Gauguin: The Beginnings of a Man and Painter

Eugène Henri Paul Gauguin was born in Paris, France on June 7, 1848. His father, Clovis Gauguin was a liberal journalist.  His mother was half-Peruvian Aline Maria Chazal, the daughter of proto-socialist leader Flora Tristan. In 1851 the family left Paris for Peru.  Many of the intellectuals of the time had to look to the new world to escape the revolutionaries of 1848.  The ideas of Clovis Gauguin were not welcome in Napoleon’s France. Only 35 years of age, Clovis Gauguin died of a heart attack on the voyage.

Aline Gauguin completed the voyage with the two children and did not return to Paris for four years. For those four years they lived in Lima, Peru.  There they stayed with Don Pio de Tristan Moscoso, Aline’s grandfather’s brother. The paradise Paul Gauguin experienced in Peru would influence his later artwork.  Peru is a nation with a dry heat and exotic vegetation.  At that time, the children would have been indulged because of Don Pio’s power and money.  The family was looked after by an African nursemaid and a Chinese manservant.  The place was racially diverse with colorful, extravagant dress and brightly painted buildings.

This all ended very suddenly for the young boy in 1857 and he would never return to Peru.  A civil war in Peru resulted in Don Pio’s family losing political power.  Aline returned to France with the children, expecting Grandfather Gauguin to die.  When he died, she would receive a small legacy from him.  The widow and her children lived in poverty and moved in with Clovis’ brother in Orléans.  Eventually, Aline would find a job as a dressmaker in Paris.  She left Paul at a boarding school in Orléans.   Upon his death, Don Pio granted Aline a large annuity, but his family managed to prevent her from ever seeing the money.

At age 17 Gauguin enlisted in the merchant marine.  In December 1865 the Lusitano left Le Havre for Rio with Paul Gauguin.  After two years in the merchant marine, Gauguin switched to the Navy. During his time in the merchant Marine, Gauguin’s mother’s health was declining.   Due to this she changed to semi-retirement in Saint Cloud where a wealthy neighbor of hers would take interest in her and her children.

In 1867, while Gauguin was on his longest trip away from home, Aline Gauguin died.  She willed the legal guardianship of her children to that neighbor, the businessman Gustave Arosa.  In 1871, Gauguin decided that the life of a sailor was not for him. Upon Gauguin’s release from the merchant marine, Arosa secured a position for him as a stockbroker and introduced him to the Danish woman Mette Sophie Gad, who Gauguin would marry in 1873. Gauguin’s artistic leanings were first aroused by Arosa, who had a collection that included the work of Camille Corot, Eugène Delacroix, and Jean-François Millet, and by a fellow stockbroker, Émile Schuffenecker, with whom he started painting. Gauguin soon began to receive artistic instruction and to frequent a studio where he could draw from a model. In 1876 his Landscape at Viroflay was accepted for the official annual exhibition in France, the Salon. He developed a taste for the contemporary avant-garde movement of Impressionism, and between 1876 and 1881 he assembled a personal collection of paintings by such figures as Édouard Manet, Paul Cézanne, Camille Pissarro, Claude Monet, and Johan Barthold Jongkind.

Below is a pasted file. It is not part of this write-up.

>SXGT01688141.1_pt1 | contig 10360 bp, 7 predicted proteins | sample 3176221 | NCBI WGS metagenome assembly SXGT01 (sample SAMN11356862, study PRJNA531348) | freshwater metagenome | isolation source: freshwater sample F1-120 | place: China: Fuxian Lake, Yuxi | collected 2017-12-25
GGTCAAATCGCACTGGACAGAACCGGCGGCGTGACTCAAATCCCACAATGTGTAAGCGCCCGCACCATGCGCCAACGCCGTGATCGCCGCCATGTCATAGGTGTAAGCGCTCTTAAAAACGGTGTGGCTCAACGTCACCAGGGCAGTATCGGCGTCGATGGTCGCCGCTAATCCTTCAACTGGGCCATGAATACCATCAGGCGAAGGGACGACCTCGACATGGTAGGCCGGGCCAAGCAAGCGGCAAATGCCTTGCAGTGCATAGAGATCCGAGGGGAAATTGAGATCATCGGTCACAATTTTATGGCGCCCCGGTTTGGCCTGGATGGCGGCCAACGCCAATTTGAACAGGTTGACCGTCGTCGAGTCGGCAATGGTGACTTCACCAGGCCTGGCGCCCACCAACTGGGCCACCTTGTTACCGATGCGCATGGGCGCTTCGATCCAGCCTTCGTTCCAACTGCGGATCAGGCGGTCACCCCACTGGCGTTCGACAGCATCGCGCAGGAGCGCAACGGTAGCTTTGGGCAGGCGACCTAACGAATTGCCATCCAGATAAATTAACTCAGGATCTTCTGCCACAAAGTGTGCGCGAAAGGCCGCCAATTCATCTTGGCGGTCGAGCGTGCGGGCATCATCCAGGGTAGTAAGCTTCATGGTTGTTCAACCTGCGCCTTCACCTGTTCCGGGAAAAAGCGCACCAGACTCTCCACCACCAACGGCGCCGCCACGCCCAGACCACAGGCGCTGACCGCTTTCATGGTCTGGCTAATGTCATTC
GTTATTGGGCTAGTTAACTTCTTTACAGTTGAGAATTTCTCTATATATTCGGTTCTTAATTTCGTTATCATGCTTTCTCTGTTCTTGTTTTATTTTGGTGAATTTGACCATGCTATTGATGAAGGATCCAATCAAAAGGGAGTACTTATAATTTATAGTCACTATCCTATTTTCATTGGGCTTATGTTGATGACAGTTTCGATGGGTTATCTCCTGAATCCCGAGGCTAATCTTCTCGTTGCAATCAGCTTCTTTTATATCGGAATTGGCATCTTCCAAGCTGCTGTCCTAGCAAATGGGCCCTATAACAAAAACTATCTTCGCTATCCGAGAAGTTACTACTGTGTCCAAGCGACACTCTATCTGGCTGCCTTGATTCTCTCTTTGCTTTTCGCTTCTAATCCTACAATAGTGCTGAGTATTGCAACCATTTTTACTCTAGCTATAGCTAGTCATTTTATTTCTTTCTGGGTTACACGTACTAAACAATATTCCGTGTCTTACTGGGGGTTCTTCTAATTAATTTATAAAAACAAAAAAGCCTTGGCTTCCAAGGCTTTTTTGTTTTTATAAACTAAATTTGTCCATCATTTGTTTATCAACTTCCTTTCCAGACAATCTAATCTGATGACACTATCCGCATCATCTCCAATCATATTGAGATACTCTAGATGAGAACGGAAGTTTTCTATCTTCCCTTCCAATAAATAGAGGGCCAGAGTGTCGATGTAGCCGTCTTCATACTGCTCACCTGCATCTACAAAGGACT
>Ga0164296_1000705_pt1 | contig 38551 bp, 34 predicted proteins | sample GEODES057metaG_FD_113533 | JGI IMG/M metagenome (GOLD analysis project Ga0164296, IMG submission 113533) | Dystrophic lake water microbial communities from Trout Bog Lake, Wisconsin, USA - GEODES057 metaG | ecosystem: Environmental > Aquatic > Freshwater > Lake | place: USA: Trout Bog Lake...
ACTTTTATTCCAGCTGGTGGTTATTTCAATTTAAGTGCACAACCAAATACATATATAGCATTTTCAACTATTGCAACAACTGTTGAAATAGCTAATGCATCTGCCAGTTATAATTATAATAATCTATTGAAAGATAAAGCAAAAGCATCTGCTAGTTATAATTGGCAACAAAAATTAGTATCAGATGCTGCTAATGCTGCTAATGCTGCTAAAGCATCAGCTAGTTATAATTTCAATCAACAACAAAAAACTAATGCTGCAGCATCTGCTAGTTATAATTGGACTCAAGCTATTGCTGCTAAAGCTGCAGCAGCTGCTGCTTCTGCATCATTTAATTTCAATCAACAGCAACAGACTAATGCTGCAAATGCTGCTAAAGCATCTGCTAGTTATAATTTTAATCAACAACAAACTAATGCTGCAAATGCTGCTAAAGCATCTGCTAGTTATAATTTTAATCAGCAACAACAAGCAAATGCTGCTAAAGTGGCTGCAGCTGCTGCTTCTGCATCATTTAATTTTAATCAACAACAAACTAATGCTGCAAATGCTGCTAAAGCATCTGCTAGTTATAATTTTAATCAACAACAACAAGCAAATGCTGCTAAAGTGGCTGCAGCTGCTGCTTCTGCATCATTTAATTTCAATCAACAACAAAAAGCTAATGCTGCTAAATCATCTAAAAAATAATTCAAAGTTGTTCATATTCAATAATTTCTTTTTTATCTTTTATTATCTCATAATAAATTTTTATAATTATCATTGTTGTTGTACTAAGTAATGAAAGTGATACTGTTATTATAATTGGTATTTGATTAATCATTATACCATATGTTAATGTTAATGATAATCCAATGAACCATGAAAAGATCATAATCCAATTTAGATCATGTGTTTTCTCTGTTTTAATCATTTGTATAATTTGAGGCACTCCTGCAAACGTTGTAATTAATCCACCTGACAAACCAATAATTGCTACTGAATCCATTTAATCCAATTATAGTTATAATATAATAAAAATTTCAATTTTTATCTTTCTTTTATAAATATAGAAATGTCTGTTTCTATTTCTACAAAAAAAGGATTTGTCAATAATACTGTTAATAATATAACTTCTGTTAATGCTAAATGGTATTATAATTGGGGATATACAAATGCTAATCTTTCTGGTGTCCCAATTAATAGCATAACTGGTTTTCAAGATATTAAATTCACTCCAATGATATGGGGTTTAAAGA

In 1882 there was a financial crisis in France.  Gauguin lost his job and decided to try to make a living as a full time artist.  However, Paris was too expensive for a full-time artist, so in 1883 Gauguin moved to Rouen to be by Pissarro.  He spent a year there where he accomplished much in the way of painting.  However, financial problems grew during his time there.  So, in 1884, he joined his wife in Copenhagen where she had been working as a translator and French teacher to support her and their five children.  It was his first experience painting alone.  It gave him time to think about his evolving style.

His financial difficulties still continued when he returned to France without his wife.  It was 1885, Gauguin continued to paint often but he moved from place to place. 


Continue to Gauguin Biography Part 2 - Developing as Gauguin


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